On June 10th, D.J. Johnson and Robert Little were ordained to the Sacred Order of Deacons in the Anglican Church of North America. But what exactly does that mean? Many denominations use the term "deacon," but what they each mean can be vastly different. Since so many folks at All Saints are new to Anglicanism, I thought that perhaps a quick primer was due.
What is the Diaconate?
As Anglicans, we view the Diaconate as one of the three orders of ministry along with the Presbyterate (i.e. priests) and the Episcopate (i.e. bishops). Every priest is first ordained as a deacon, and every bishop is first ordained as a deacon and then a priest. In the Anglican church, we view ordination as a sacramental act. Thus, the result is not simply functional, but also ontological. A person is ordained as a deacon not simply for a local congregation, but rather for the entire church, and he remains an ordained deacon for the rest of his life. This is because the deacon is under the authority of a bishop rather than a local congregation. In the ordination service, the new deacon confesses, "And I do swear by Almighty God that I will pay true and canonical obedience in all things lawful and honest to the Bishop of ___________ and his successors: So help me God." So even though most deacons serve in a parish, their ministry to that parish is through the Bishop. Thus, a deacon must always be under the authority of a bishop.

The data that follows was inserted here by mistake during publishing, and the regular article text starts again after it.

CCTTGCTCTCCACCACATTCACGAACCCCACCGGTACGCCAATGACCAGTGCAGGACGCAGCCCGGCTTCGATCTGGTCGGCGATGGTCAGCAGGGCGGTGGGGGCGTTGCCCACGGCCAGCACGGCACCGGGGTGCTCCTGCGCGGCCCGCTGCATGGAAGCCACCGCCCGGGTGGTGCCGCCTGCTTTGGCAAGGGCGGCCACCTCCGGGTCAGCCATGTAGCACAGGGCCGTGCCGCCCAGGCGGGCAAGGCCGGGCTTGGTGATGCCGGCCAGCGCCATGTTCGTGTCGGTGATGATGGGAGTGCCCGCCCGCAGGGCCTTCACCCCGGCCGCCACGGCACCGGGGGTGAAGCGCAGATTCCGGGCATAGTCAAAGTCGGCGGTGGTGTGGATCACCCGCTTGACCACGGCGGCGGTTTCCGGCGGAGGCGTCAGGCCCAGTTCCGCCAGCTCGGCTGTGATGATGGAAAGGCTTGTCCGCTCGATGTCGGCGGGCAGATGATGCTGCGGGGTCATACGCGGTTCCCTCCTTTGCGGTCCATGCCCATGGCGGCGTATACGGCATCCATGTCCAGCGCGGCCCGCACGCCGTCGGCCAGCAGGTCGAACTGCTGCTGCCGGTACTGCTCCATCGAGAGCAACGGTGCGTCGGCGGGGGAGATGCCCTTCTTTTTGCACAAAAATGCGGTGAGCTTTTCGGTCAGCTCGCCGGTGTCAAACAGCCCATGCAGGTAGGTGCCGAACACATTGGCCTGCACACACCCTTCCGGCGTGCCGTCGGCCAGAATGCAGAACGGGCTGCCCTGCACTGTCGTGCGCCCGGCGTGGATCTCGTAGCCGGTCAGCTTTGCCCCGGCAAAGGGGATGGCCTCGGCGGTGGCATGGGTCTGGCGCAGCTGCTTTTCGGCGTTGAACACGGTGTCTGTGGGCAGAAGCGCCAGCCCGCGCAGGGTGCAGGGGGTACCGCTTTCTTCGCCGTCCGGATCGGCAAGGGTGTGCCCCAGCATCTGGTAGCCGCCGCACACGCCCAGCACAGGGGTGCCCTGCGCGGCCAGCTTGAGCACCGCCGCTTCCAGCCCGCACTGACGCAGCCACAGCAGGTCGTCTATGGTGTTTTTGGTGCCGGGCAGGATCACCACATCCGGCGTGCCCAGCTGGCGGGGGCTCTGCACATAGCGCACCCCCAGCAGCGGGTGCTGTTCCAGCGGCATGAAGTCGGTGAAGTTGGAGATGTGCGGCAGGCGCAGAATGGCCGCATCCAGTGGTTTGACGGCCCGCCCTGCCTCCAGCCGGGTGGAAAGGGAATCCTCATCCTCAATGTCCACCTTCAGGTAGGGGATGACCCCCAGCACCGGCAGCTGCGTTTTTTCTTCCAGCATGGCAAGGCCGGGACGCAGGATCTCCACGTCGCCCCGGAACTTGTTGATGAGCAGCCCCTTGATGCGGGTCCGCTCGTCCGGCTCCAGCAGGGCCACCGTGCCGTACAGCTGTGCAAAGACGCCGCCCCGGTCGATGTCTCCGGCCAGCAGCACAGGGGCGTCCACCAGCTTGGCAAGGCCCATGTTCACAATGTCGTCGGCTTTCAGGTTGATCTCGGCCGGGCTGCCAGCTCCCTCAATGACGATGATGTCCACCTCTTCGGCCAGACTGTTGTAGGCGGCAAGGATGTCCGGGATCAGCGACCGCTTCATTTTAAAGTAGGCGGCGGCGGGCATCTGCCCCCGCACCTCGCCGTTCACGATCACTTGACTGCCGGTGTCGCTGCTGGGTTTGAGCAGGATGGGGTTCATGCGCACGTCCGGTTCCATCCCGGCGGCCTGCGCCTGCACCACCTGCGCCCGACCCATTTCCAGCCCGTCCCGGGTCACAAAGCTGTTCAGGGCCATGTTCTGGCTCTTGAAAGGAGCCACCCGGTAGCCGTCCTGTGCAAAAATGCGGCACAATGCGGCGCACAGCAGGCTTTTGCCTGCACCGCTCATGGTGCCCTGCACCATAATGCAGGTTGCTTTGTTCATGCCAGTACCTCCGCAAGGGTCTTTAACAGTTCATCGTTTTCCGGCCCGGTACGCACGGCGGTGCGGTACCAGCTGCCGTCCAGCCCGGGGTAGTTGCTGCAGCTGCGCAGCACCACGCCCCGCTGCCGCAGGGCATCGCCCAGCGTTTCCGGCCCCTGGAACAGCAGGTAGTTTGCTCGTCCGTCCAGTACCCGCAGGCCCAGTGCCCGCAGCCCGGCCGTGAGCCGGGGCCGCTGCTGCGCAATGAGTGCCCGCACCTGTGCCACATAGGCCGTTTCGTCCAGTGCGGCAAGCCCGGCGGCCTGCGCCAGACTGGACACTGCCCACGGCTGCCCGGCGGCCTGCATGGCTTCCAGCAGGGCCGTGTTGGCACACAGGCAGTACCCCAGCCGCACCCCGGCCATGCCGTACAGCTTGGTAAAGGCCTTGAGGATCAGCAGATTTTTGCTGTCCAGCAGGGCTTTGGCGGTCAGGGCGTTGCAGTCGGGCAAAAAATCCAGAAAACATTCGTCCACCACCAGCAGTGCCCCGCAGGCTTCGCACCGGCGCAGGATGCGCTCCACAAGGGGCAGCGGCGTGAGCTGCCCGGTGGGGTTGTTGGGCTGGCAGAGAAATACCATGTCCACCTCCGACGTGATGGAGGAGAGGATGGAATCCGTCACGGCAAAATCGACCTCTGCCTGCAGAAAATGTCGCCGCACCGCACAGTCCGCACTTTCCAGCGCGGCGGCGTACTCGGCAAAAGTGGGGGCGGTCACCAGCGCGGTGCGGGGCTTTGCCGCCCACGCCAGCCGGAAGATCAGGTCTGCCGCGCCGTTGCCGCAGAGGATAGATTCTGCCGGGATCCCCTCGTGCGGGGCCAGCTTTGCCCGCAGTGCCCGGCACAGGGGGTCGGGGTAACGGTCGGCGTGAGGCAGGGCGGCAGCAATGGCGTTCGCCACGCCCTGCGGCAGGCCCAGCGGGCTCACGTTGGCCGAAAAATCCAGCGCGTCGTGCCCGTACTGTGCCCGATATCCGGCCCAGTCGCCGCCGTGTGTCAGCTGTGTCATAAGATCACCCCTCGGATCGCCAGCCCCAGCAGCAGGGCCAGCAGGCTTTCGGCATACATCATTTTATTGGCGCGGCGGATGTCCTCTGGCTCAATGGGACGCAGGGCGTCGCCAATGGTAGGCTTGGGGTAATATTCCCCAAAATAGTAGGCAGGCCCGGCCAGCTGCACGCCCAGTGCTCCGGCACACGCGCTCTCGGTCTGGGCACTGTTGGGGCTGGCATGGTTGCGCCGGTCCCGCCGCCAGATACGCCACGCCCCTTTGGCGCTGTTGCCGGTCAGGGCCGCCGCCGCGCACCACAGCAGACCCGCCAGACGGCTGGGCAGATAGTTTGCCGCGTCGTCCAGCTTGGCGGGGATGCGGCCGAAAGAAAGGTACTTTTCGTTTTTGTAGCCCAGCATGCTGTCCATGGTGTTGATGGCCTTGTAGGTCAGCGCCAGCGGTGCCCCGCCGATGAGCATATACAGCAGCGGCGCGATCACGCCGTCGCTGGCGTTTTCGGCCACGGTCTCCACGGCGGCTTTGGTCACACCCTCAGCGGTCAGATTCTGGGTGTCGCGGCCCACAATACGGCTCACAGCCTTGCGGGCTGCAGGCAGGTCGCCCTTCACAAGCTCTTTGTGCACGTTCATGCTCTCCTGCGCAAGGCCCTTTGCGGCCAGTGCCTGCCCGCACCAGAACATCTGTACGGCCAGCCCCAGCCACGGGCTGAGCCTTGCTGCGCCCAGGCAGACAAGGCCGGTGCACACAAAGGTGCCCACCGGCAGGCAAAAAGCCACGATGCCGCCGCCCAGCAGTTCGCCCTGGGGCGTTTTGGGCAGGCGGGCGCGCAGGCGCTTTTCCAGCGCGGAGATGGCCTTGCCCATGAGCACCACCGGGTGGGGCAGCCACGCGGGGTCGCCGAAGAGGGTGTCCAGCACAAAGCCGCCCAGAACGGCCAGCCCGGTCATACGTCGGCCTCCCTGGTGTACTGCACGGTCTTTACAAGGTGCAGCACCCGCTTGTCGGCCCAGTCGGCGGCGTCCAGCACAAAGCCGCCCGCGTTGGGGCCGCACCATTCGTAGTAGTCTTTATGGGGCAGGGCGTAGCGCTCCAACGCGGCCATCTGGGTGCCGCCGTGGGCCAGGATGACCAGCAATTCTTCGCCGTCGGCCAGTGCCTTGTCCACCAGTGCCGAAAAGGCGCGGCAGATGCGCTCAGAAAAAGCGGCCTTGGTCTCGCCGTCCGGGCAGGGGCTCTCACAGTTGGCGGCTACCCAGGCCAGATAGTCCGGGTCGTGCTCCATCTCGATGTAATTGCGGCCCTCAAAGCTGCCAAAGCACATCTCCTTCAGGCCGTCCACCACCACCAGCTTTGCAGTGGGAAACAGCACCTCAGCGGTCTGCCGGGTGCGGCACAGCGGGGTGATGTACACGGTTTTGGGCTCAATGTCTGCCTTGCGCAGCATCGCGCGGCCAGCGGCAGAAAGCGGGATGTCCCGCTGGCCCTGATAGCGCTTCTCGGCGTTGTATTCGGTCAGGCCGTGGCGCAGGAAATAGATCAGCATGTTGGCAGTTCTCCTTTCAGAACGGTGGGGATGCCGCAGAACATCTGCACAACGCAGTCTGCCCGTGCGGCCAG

The Rev. Eric Zolner
Father Eric is a 3rd generation Anglican and the Rector of All Saints Anglican Church in Springfield, MO.